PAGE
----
The Meaning of the “Relevance” of Reason; Energy Usage in U.S. — By Source of Energy

By August 30th, 2013

 

 AVAILABILITY OF MACK W. BORGEN’S BOOK

THE RELEVANCE OF REASON  – The Hard Facts and Real Data About the State of Current America

– Business and Politics –

(Brody and Schmitt Publishers, an Imprint of Summerland Publishing)(2013)

 You are invited to get a copy of The Relevance of Reason – Business and Politics. It is now available at (just click one of these links) Amazon.com and BarnesandNoble.com, or you may order directly from my publisher’s website at SummerlandPublishing.com. Please remember also to ask for The Relevance of Reason at your local bookstore. THANK YOU.

 

                                                       THE MEANING OF THE “RELEVANCE” OF REASON

In the assemblage and use of facts, reason must come to prevail over sheer hope and blind optimism. Reason must come to prevail over both greed and raw self-interest and over ideology and the many variant forms of supposed purism. While honest disagreements will continue, reason must remain relevant. Reason must be one of the themes by which we chart our course. … one of the tools by which we identify our shortcomings and assess our progress. And in turn, that reason must be built upon a bedrock of shared facts as to the accurate reality of American life and the realistic capacities of our society. However, And of late, reason has been too often lost in the fury and fire of our American conversation.”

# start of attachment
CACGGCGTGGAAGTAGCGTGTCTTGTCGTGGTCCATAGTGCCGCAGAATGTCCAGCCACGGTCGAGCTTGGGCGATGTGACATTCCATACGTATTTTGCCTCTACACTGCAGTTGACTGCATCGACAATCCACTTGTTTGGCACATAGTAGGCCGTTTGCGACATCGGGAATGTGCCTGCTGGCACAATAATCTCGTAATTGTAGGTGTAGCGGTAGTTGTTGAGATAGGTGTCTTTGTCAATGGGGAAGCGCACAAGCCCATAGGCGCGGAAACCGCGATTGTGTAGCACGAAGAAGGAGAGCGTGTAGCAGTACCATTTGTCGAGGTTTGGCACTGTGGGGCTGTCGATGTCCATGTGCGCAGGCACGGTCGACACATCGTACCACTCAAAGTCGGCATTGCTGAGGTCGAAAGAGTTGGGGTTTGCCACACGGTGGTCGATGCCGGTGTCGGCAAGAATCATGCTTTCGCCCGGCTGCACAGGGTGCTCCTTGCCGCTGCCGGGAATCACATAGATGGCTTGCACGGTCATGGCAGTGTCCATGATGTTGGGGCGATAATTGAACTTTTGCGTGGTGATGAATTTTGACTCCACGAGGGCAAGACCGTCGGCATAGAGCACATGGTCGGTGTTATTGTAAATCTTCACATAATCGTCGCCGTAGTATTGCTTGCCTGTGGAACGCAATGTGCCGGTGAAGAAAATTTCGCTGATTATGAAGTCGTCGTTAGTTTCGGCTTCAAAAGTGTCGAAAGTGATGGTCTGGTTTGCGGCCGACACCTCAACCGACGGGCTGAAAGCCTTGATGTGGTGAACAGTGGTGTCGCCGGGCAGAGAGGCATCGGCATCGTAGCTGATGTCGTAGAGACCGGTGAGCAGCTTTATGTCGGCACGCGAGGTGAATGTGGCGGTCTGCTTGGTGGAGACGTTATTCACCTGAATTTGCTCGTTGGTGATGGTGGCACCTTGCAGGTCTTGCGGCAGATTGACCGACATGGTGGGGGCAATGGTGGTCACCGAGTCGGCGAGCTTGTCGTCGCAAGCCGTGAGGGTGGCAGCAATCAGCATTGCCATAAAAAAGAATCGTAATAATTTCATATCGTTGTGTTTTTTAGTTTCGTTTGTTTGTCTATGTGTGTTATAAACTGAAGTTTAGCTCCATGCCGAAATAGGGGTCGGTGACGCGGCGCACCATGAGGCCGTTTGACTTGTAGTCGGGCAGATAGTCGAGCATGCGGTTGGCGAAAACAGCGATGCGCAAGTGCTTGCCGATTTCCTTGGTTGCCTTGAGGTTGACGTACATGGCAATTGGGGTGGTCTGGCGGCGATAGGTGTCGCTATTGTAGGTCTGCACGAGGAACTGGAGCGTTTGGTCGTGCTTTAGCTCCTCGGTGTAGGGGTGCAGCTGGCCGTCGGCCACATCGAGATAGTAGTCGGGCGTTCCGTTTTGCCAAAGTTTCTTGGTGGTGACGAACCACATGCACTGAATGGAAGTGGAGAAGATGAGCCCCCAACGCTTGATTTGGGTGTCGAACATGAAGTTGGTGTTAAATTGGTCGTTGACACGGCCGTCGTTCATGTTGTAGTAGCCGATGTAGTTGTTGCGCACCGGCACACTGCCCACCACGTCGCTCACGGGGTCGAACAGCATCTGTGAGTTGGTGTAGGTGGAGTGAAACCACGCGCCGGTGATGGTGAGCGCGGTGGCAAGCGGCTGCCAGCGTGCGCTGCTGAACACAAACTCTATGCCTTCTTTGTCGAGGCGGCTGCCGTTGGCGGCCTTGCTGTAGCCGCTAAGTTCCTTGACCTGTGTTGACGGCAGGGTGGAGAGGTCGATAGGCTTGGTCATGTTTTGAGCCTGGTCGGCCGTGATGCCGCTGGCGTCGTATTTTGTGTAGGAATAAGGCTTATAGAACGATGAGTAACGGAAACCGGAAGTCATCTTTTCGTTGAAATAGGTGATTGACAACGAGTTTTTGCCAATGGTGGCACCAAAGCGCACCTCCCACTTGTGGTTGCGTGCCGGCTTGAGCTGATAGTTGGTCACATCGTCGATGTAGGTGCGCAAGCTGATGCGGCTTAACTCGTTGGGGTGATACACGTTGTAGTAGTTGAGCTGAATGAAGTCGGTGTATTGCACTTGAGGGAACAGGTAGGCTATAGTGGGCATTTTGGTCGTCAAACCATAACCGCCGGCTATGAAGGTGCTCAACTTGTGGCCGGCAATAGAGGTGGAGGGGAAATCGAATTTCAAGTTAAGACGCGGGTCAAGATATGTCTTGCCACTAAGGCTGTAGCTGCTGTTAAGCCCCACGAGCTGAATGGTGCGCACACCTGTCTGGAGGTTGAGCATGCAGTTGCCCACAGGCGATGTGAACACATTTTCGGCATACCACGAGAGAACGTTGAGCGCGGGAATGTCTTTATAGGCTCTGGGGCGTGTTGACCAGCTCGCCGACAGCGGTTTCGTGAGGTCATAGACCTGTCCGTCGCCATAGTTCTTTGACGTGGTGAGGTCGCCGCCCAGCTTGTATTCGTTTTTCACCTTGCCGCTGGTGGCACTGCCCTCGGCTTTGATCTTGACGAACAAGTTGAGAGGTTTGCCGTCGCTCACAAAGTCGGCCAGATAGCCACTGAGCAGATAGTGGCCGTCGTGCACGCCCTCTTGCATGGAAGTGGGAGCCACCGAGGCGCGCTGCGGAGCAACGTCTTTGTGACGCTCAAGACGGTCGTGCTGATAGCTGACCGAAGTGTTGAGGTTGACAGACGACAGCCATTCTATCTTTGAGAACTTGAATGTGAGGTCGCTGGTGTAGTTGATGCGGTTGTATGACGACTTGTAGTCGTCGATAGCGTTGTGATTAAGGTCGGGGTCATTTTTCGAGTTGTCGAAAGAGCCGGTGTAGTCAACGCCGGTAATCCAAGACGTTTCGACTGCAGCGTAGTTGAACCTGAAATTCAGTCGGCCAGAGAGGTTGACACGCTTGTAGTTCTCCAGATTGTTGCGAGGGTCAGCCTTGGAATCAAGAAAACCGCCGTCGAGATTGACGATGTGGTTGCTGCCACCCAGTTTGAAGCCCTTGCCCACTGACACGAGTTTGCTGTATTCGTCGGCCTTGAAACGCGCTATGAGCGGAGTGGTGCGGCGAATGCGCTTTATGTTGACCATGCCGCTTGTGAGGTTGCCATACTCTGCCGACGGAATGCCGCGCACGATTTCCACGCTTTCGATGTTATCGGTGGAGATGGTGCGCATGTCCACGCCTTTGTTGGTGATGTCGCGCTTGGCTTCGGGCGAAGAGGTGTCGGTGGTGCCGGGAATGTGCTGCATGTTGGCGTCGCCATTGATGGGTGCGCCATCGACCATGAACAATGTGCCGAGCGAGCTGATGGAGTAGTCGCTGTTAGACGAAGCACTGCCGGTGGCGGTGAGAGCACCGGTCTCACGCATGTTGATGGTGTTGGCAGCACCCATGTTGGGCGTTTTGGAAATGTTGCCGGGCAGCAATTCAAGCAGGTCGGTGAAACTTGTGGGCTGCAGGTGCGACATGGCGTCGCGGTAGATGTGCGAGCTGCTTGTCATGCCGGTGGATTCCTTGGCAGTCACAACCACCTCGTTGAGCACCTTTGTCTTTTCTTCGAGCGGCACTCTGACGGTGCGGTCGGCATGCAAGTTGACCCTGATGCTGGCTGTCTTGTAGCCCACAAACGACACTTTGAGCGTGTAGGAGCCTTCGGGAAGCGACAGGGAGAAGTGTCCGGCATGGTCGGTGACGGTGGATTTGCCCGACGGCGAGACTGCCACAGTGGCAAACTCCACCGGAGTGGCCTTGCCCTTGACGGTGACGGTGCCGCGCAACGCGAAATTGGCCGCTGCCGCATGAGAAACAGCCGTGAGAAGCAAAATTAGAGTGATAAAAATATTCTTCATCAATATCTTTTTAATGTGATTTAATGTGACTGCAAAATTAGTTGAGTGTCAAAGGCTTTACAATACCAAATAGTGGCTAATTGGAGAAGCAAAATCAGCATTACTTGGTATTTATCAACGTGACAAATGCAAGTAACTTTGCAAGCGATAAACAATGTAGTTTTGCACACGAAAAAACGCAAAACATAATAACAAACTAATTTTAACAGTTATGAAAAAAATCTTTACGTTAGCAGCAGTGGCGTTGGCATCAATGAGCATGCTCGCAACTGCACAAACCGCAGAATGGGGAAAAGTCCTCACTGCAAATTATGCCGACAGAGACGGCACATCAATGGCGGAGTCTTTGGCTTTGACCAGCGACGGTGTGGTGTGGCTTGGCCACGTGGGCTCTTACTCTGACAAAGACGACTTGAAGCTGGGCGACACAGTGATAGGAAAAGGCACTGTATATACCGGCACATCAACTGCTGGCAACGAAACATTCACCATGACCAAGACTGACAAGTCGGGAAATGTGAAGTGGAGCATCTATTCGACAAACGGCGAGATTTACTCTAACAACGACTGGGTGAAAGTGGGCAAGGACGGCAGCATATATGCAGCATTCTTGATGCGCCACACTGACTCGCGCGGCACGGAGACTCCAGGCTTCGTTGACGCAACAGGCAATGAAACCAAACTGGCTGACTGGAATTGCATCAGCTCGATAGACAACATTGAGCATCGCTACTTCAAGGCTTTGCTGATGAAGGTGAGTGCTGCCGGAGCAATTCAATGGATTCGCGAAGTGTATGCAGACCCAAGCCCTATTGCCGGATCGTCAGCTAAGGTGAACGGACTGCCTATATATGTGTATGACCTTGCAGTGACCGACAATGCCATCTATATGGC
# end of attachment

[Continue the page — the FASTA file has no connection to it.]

Excerpt from Borgen, M., The Relevance of Reason  – Business and Politics, p. 4. All rights reserved.

 

FACT OF THE DAY

Energy Usage in the United States — By Source of Energy (Petroleum, Natural Gas, Coal, Etc.)

The top seven sources of energy consumption, as a percentage of total U.S. energy consumption, are as follows:

Ranking            Type                    Percentage                  Ranking            Type                        Percentage

1.                  Petroleum                        23%                                       5.                 Renewable                           9%

2.                  Natural Gas                     22%                                      6.                 Nuclear                                 8%

3.                  Coal                                   21%                                      7.                 Other                                     7%

4.                 Crude Oil                          11%

Borgen, M., The Relevance of Reason – Business and Politics, (2013), p. 202, citing The Week, November 30, 2012.  All rights reserved.

 

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